No, actually, I say it’s my birthday. I am no longer the Answer to Life, the Universe, and Everything; now I’m just the nondescript number 43.
The schools were on a delay today, so I got to sleep late; I was awakened at 8:45 by my husband and kids bringing me breakfast in bed. My 11-year-old son makes a killer cheese-and-bacon omelet, let me tell you. It was a very lovely way to start the day. 🙂
My mom got me a marvelous book: a collection of cartoons by one of my favorite artists from The New Yorker: Roz Chast. Much of my birthday evening will be spent in front of the fireplace enjoying her strange and hysterical takes on the world.
But probably the best laugh of the day came when I finally got out to my computer this morning and found a card my son had made and propped against the monitor. It has lively drawings of cake, candles, and balloons, and inside, features the following poem (with his emphasis and spelling):
Roses are Red,
Violets are Blue,
Sugar is Sweet,
And your past 42!
Who could ask for anything more?
One of the definite benefits of loving to cook and always having a houseful of ingredients is that when my daughter’s best friend comes to visit, and I find out that tomorrow is her 16th birthday, I can immediately bake her a from-scratch chocolate cake with fudge frosting. (The cake recipe is here. The fudge frosting is just what it sounds like: chocolate fudge, poured between the layers and over the cake before it has a chance to set. Mmmm.) My son helped me decorate the cake with the friend’s name and “Happy Birthday” candles; then we carried the cake next door to my mom’s house and ate it while it was still warm (mmmmmm!).
Today my daughter is 15. It is difficult for me to, um, conceive of the fact that it’s been 15 years since I was in labor for the first time. She took about 22 hours to make her entrance into the world, and by the time she arrived I was exhausted and starving. After a nap and a double cheeseburger and onion rings from Burger King, I was reenergized and ready to face parenthood. Now she’s nearly grown — beautiful and smart and everything I could ask for in a daughter. Where did a decade and a half go?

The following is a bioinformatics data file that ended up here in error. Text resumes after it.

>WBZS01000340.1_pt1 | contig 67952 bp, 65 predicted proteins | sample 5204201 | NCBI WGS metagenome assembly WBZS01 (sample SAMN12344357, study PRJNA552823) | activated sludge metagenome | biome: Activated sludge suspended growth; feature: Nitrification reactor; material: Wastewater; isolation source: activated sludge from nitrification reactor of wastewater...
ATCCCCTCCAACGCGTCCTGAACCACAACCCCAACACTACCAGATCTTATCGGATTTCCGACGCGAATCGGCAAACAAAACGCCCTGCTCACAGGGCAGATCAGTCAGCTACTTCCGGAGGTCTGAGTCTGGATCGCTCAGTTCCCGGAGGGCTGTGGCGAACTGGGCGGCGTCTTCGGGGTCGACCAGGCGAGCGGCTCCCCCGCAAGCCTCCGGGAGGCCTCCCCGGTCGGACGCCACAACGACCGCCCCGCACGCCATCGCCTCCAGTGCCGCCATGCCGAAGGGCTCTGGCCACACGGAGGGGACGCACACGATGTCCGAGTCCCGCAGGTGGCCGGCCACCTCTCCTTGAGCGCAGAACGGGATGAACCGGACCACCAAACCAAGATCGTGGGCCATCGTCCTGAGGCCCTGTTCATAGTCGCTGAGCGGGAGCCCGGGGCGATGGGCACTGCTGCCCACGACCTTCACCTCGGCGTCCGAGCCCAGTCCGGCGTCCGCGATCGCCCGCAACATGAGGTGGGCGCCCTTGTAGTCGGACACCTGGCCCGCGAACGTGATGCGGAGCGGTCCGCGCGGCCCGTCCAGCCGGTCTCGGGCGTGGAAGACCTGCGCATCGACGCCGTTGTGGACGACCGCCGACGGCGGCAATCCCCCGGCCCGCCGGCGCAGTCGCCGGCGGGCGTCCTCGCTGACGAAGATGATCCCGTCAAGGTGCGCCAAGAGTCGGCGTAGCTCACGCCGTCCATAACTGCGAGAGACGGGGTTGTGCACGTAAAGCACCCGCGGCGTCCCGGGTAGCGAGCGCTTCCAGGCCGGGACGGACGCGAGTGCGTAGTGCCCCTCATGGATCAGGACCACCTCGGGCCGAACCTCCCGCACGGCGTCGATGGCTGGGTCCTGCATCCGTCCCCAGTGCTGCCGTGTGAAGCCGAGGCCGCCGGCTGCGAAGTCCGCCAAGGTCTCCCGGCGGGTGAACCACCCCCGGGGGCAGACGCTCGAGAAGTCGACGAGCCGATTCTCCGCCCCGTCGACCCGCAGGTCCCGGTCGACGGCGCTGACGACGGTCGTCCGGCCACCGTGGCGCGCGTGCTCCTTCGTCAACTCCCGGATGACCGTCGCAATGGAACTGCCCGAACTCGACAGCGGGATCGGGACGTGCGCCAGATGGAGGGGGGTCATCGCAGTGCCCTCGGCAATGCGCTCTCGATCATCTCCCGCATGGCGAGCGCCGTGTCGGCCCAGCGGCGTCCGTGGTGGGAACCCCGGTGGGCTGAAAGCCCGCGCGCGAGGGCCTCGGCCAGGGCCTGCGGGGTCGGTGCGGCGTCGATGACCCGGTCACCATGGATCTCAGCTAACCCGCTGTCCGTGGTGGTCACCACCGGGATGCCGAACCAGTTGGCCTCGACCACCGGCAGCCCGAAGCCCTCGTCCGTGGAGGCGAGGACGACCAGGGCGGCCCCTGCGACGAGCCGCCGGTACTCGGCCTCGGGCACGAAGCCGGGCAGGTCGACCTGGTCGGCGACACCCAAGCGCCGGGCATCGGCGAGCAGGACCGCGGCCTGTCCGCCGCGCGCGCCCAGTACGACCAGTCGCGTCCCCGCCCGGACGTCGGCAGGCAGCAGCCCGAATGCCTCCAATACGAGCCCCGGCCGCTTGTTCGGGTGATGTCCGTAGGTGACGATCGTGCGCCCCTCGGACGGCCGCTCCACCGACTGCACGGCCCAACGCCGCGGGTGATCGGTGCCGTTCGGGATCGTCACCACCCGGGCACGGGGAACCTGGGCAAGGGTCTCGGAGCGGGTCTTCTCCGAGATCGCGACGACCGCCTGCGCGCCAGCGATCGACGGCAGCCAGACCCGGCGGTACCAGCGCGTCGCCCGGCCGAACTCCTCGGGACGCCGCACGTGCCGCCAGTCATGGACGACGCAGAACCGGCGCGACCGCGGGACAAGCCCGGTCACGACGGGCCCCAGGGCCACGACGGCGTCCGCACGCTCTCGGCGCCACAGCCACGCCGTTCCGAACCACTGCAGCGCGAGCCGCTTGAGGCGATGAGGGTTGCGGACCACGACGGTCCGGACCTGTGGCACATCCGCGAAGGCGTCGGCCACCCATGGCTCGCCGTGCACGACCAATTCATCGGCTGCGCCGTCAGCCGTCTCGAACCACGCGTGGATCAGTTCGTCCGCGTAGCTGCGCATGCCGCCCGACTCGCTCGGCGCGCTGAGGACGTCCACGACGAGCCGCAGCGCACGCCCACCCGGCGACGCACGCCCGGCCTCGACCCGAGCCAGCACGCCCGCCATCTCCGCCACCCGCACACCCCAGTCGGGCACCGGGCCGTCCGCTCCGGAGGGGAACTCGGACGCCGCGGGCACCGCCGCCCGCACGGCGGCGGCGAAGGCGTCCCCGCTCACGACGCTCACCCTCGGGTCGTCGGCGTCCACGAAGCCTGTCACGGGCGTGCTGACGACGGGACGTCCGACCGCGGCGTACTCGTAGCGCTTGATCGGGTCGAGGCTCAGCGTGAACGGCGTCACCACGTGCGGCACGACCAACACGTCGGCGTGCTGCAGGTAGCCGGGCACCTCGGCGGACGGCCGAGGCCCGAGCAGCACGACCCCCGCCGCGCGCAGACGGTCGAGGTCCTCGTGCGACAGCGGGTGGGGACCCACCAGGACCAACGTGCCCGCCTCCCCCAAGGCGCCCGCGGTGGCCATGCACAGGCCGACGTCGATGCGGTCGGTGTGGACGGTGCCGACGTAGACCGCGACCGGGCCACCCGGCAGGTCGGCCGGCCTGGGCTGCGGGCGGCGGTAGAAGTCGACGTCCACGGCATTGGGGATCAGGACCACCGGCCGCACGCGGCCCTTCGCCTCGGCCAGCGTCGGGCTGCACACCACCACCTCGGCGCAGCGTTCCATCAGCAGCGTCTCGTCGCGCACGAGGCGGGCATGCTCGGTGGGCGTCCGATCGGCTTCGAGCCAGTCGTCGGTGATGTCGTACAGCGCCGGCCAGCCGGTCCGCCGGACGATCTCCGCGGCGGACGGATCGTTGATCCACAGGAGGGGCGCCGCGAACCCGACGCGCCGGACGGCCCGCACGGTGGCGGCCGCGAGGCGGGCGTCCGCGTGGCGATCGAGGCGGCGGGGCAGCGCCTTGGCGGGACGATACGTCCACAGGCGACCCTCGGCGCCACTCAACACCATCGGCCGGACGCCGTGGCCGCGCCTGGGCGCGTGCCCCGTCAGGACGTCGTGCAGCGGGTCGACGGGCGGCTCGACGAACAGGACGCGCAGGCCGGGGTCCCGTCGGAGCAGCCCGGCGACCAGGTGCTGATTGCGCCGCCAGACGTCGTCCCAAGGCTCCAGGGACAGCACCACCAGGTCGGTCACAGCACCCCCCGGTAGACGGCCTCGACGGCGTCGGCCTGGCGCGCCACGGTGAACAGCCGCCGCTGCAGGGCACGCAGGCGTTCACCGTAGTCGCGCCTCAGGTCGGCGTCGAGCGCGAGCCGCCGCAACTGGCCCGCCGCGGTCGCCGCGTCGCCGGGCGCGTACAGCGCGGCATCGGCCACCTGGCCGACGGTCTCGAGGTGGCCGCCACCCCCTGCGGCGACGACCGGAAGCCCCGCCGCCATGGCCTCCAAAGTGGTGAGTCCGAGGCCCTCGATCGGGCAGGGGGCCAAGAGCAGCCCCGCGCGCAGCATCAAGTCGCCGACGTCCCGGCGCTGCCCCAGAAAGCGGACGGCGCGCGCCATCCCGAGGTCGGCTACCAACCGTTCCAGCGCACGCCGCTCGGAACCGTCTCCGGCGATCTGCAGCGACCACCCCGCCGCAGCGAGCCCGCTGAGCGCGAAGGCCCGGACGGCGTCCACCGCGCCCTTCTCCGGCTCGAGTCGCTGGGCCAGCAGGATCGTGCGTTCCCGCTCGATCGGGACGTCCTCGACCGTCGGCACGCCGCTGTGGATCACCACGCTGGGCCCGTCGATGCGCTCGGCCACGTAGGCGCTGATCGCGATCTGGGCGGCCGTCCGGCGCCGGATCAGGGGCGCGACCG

On Sunday, my daughter turns 15. Tomorrow she’s bringing home five friends to hang out and spend the night. Of the five, two are vegetarian and one is vegan. We don’t eat much meat, but I do cook with a lot of butter, milk, and cheese; so although the vegetarian aspect isn’t difficult, it’s been a little tough for me to plan vegan-friendly foods. However, my daughter and I together have worked out the menu, and I think everyone will be happy.
In Spaceballs, Mel Brooks' spoof of Star Wars, one scene finds the vain and arrogant Princess Vespa running for her life from enemy soldiers. As she approaches the safety of Lone Starr's flying Winnebago, a laser blast zips past her ear. She spins around, hand to her head, eyes flashing, and exclaims, "My hair! He shot my hair! Son of a bitch…" Seizing the nearest weapon, she proceeds to mow down the opposing forces with a ferocity that Barf (Lone Starr's sidekick) admits is "Not bad—for a girl."
This scene came instantly to mind today as I prowled the dark corridors of the laser-tag maze at Renaissance Fun Park, and the first laser shot hit me. "You've been hit!" a robotic voice said. And I was ticked.
I've never played laser tag before—only watched. But in honor of my son's 11th birthday, I took to the smoky arena, phaser in hand, using the alias Catwoman. I started out a little uncertain, sticking close to my daughter's side; but once I'd been hit by some stranger's laser shot, I was armed and dangerous. Aim, shoot, duck, run, spin, hide… I had a great time.
Hey, can we go again soon?
As of today, and for the next year, I am officially The Answer to life, the universe, and everything. I’ve suggested to my children that they can begin calling me “The Answer” immediately. Or, if they prefer, they can go with “She Who Must Be Obeyed.”